The most common effect of social use, according to the 2014 report, is increased exposure to the brand – an overwhelming 92 percent of marketers said they noticed that benefit. A few other notable pluses included increased web traffic (cited by 80 percent of respondents), development of loyal fans (72 percent) and better marketplace insight (71 percent).
There are plenty more, too. For example, many marketers say that after a few years of consistent social use, they begin to see increased sales. They find it easier to generate leads for sales opportunities in the first place, and they also have a better time building business partnerships over time.
Social users are also likely to see reduced marketing expenses. Because their rankings in search engines often improve, they don’t need to put as much money into other ways of generating exposure online. This means they can reallocate funds into other areas and improve their enterprises.
Which sites work best?
One of the biggest questions that companies need to answer when they get into social media is which platforms to use. There are so many out there – Facebook, Twitter, LinkedIn, YouTube and more – that it’s difficult to choose.
This year’s research shows that Facebook is still king, used by 94 percent of businesses today, but others are not far behind. Twitter now has an 83 percent share of the business world, followed by LinkedIn at 71 percent.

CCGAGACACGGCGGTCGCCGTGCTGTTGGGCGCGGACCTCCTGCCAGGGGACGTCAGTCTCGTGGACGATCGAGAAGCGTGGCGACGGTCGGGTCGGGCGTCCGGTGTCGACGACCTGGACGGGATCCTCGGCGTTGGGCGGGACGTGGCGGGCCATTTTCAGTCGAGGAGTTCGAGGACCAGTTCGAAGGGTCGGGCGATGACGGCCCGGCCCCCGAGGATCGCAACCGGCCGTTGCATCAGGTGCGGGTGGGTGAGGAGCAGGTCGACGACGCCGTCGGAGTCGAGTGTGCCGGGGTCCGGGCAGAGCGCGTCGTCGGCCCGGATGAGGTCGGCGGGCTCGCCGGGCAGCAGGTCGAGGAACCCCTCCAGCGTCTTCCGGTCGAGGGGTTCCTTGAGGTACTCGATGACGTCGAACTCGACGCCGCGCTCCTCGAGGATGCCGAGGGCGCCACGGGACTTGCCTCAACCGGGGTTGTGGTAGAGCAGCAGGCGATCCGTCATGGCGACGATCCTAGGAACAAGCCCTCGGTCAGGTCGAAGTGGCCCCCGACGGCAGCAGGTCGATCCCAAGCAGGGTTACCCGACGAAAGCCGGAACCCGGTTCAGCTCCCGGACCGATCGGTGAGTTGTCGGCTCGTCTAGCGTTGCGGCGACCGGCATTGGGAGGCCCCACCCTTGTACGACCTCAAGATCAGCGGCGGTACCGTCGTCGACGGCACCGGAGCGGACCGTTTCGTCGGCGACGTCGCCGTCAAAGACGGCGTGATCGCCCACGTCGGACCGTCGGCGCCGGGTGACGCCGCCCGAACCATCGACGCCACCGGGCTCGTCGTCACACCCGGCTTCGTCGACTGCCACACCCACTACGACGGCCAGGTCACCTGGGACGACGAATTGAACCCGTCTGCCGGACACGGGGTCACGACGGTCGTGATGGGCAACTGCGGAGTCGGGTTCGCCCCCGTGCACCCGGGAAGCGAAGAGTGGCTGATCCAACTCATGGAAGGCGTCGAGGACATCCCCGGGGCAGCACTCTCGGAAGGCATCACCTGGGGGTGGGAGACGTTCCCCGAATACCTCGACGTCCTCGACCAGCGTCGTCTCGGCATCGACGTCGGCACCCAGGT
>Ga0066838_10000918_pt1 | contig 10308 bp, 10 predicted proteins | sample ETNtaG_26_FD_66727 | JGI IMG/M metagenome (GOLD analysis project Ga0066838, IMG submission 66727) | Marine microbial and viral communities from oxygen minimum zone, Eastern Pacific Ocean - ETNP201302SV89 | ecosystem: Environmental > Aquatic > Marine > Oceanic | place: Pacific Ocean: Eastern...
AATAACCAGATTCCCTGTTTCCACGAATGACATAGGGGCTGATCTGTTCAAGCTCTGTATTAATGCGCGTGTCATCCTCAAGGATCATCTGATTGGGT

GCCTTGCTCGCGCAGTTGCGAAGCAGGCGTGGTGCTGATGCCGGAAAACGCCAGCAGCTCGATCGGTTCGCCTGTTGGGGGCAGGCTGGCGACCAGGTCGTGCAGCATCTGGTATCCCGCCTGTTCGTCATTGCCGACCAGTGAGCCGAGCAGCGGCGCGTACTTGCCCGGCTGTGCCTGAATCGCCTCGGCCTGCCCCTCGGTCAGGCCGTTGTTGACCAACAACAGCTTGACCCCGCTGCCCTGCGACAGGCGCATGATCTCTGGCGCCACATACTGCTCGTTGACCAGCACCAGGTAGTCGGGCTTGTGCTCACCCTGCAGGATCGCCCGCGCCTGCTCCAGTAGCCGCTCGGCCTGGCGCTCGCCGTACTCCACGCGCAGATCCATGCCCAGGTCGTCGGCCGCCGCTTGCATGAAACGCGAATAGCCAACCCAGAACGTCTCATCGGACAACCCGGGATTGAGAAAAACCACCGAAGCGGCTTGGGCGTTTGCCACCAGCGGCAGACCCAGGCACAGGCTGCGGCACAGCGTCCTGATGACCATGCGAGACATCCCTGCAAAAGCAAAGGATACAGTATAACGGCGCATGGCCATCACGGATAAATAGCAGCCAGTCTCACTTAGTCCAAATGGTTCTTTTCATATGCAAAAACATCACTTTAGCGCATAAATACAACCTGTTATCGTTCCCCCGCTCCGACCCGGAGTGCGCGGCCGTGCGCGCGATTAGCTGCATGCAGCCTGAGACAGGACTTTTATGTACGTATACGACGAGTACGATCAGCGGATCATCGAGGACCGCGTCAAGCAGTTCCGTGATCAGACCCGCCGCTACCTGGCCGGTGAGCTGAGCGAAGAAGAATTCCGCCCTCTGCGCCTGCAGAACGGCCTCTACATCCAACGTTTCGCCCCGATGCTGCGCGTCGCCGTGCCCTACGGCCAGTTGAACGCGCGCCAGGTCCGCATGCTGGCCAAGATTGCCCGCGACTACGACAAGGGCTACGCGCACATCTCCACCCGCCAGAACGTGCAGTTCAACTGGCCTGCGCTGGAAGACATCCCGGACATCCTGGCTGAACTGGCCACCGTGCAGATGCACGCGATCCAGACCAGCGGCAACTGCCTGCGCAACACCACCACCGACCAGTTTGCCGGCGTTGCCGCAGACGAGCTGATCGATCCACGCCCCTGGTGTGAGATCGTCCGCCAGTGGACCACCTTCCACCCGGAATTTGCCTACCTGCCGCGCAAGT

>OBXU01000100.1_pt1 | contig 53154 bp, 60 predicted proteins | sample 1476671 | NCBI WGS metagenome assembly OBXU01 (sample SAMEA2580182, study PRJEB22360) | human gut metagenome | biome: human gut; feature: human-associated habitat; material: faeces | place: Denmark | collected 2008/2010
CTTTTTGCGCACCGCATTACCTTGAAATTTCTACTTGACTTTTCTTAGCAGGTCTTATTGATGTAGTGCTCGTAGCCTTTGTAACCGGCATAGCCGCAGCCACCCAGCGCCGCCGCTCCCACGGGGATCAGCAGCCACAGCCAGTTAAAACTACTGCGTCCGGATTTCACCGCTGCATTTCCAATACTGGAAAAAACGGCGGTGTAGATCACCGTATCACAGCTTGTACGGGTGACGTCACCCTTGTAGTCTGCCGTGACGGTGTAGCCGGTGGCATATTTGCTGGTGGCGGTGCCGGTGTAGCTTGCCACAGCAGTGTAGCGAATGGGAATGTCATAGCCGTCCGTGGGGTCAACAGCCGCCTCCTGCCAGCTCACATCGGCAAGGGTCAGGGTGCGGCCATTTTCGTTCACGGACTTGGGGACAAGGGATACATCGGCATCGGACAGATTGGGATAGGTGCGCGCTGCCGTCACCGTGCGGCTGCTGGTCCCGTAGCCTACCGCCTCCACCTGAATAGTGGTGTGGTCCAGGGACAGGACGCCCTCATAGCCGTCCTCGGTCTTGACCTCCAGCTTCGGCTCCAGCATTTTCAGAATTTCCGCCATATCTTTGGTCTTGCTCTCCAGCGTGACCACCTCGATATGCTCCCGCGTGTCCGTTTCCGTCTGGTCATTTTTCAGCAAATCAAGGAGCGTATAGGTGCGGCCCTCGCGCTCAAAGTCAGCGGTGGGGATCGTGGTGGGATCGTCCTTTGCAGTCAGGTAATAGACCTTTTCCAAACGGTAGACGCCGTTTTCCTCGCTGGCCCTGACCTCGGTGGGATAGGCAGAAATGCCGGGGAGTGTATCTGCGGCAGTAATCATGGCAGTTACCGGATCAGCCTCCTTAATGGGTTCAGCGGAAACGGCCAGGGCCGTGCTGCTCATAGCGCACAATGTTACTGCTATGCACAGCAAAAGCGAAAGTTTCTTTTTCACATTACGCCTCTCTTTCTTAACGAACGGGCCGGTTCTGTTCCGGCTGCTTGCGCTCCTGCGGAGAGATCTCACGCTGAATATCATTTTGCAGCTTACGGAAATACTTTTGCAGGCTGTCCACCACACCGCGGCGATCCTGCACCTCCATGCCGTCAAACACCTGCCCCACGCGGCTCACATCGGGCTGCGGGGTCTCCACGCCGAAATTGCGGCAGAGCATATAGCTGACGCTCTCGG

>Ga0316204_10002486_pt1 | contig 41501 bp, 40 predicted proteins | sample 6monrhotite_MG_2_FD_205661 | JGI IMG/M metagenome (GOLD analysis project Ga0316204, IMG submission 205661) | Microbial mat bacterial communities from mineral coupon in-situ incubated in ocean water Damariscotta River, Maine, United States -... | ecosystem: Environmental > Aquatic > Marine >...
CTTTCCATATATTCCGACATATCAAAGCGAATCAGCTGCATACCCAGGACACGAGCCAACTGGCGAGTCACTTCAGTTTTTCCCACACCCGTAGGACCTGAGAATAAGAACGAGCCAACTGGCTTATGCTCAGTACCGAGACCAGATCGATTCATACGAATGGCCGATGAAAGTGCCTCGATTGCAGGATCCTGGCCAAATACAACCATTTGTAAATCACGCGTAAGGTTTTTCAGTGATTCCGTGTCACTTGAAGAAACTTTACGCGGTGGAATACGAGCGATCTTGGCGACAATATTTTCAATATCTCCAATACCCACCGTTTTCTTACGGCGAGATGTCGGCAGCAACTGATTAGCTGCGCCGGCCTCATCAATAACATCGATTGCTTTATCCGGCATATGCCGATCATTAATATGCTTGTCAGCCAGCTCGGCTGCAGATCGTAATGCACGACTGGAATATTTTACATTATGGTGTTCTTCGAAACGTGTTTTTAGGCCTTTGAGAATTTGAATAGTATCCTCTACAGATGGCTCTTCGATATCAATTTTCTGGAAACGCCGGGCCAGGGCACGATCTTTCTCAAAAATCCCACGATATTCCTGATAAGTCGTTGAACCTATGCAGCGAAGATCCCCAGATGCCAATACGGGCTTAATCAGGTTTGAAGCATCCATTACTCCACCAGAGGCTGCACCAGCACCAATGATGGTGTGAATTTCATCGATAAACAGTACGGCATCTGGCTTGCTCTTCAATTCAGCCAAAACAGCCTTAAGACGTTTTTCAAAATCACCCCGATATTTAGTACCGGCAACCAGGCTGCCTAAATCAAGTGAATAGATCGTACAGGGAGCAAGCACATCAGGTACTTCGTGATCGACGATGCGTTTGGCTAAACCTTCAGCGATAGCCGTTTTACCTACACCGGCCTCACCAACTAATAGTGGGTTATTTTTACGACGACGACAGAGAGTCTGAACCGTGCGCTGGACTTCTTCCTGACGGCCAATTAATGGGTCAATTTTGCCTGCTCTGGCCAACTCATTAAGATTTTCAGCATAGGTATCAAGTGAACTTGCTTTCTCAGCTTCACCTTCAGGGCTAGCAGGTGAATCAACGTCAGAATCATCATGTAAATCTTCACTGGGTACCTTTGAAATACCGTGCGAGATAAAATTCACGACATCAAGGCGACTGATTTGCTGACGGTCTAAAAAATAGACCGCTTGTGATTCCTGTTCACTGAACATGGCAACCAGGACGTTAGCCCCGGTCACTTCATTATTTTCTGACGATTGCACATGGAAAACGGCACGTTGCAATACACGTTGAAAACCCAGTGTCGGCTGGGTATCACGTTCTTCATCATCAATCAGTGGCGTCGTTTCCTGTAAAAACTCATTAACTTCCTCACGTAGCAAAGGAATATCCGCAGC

There are many factors influencing companies’ specific choices, though. Again, experience is one – among social media neophytes, Facebook is the dominant site by far, while Twitter and YouTube begin to gain prominence with marketers who have a year or two of experience.
The marketers with the highest levels of social media experience – 5 years or more – have set their sights on more advanced areas of content generation. Among this group, 74 percent now say they’re focusing on making YouTube videos, while 71 percent are also blogging and even 15 percent are podcasting.
Looking to the future
Finally, it’s important to ask – where is this all going? Where will social media marketers set their sights in the years ahead?
This year’s survey data shows that a few trends are afoot. The biggest one is more written content – 81 percent of marketers say that in the future, they’re going to be writing more. Meanwhile, 73 percent predict that they’ll be producing more videos, and 70 percent are planning on other types of visual assets, like infographics.
It’s not all about original content, either. In the near future, 46 percent of companies also say they’ll focus on curating other people’s material to give their social media presence a little extra boost.
Of course, the traditional sites will see an uptick too. When asked about increasing the use of the usual social platforms, marketers said that they’re planning on more Twitter (67 percent), more LinkedIn (64 percent) and more Facebook (64 percent). Today’s social media are here to stay.
Social media is a massive presence in today’s corporate landscape, and it isn’t going anywhere. What lessons are you learning about marketing your business?
Download the 2014 Report (Free Download Available Until May 30th)